Tag Archives: Nerdy Hausfrau

How to use a whole chicken: The Chicken Tortilla Soup Edition

ChickentortsoupIt’s kind of a dumb show, but have you watched Eureka? (Don’t run out and watch it if you missed it, this isn’t a show I’d recommend to normal people.) We watched a couple seasons of it, but probably only one episode sticks in my mind. The one where the whole town loses its sky high IQ because they’re eating cloned chicken breast.

Anyhoodles, with my freezer full of home grown chickens, boneless skinless chicken breasts are not on the docket. It’s made me realize how ubiquitous the boneless skinless chicken breast has become.

Whole chickens have a huge advantage; they taste better. Their only drawback is that they can be a little more trouble. They take a little planning, and very few modern recipes start out with the whole bird. This is my go to “recipe” it tastes delicious and it doesn’t take long to get started. It is a great company dish or a great weekend soup, I’ll make it Friday or Saturday and we’ll eat it all weekend, it tastes better the second day. This is a super forgiving dish, so start out here and see where it takes you. I don’t think I make it exactly the same way twice, but I paid attention and made notes just for this occasion.

Whole Chicken Tortilla Soup

  • Servings: makes 5- 7qts
  • Print

  • 1 whole chicken, skin removed
  • 2 cans (15oz) diced tomatoes
  • 1 can(15oz) diced tomatoes with chilies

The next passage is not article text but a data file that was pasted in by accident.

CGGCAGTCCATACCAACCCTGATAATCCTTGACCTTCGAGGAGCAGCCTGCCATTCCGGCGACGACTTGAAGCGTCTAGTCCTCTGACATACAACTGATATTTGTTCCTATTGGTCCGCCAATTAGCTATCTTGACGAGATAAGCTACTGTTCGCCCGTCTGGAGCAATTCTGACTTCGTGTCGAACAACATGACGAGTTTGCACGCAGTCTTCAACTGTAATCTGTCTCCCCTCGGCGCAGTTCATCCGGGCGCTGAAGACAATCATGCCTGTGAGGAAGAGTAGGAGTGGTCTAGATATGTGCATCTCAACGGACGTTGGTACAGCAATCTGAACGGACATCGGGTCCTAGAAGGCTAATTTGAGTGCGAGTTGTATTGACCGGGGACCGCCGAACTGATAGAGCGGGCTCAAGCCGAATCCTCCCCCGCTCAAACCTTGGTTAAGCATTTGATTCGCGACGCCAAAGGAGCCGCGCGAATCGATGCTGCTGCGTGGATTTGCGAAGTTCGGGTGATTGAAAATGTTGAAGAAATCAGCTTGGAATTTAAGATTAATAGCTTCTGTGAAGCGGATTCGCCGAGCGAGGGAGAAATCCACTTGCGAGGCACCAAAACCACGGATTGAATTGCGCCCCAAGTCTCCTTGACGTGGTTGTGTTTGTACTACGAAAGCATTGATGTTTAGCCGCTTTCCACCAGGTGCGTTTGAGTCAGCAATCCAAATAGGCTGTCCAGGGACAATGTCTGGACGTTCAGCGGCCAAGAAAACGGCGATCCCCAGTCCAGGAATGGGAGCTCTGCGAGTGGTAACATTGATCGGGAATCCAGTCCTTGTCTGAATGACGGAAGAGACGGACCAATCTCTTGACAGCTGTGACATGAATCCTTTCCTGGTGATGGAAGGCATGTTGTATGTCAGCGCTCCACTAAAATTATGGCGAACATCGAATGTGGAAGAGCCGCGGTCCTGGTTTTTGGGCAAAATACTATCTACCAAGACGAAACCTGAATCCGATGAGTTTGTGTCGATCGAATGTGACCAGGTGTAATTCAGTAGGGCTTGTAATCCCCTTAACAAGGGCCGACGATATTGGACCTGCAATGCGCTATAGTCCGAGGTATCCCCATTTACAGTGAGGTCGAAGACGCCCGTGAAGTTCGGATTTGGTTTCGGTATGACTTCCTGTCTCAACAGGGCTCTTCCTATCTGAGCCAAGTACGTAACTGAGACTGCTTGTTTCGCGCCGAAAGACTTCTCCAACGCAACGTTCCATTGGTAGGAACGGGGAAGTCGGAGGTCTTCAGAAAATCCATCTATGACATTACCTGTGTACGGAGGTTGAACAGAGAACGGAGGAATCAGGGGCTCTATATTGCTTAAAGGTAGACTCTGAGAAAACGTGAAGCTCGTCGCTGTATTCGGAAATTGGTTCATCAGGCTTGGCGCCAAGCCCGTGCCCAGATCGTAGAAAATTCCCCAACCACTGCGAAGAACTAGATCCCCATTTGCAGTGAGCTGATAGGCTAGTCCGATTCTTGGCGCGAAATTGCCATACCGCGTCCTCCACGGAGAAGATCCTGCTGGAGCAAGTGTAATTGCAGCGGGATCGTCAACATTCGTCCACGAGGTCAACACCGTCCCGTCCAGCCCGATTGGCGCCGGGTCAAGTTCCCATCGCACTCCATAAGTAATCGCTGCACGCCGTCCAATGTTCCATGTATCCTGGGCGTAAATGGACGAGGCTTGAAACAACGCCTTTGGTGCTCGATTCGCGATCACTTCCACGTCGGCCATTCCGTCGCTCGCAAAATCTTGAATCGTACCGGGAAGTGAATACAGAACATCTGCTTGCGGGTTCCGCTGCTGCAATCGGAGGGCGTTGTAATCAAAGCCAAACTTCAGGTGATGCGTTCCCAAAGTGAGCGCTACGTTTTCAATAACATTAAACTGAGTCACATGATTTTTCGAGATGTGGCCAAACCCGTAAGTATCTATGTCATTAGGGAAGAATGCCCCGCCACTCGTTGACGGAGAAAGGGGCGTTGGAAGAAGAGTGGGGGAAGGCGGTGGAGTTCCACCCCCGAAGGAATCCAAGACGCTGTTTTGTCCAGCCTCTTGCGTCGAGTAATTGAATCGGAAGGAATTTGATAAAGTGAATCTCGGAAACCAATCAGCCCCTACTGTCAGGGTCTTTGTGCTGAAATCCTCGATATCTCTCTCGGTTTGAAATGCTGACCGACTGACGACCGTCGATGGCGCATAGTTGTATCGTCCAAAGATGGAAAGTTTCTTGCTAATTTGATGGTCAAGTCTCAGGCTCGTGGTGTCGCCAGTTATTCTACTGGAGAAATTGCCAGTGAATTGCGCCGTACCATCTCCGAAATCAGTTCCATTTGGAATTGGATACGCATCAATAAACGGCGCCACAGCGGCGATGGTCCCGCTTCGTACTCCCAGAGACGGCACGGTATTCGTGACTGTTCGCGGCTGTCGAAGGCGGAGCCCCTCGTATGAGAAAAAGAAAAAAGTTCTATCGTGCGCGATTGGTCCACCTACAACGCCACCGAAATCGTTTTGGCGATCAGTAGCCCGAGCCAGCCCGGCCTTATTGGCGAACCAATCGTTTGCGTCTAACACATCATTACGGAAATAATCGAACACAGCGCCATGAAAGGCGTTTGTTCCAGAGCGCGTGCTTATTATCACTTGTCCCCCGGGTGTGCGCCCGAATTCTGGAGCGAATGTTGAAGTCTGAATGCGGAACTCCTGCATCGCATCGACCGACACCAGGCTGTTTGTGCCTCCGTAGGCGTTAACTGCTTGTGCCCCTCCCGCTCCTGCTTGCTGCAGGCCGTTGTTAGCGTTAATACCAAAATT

• 15 oz salsa (Yes, I hate dishes, use the tomato can.)
  • 2 cans black beans,
  • Water or chicken broth
  • 2 onions, diced
  • 3 to 12 cloves of garlic, or just lots
  • 2 TB chili powder (I use mild.)
  • 2 TB oregano (or more)
  • Oil for sautéing      
  • Any or all of the following for garnish
  • Limes (must)
  • Cilantro (must)
  • Fried tortilla strips
  • Tortilla chips      
  • Cheese
  • Avocado
  • Sour cream or yogurt (Especially if you have kids around.)

Saute onions and garlic in oil, add chili powder and oregano.  Place in an eight quart crock pot.Add all tomatoes, salsa, and beans, and give it a stir. Add  the chicken with breast side down and add enough water to fill pot and cover chicken.  Cook on low 6 hours. Pull the chicken out of the pot carefully, it will probably come out in pieces. Allow chicken to cool enough to handle comfortably. Pick the meat of the bones, shred and salt the meat and return in to pot. Taste for seasonings. You can add heated chicken broth to the pot if you prefer a thinner soup.

Serve with garnishes on the side with warmed tortillas and chips.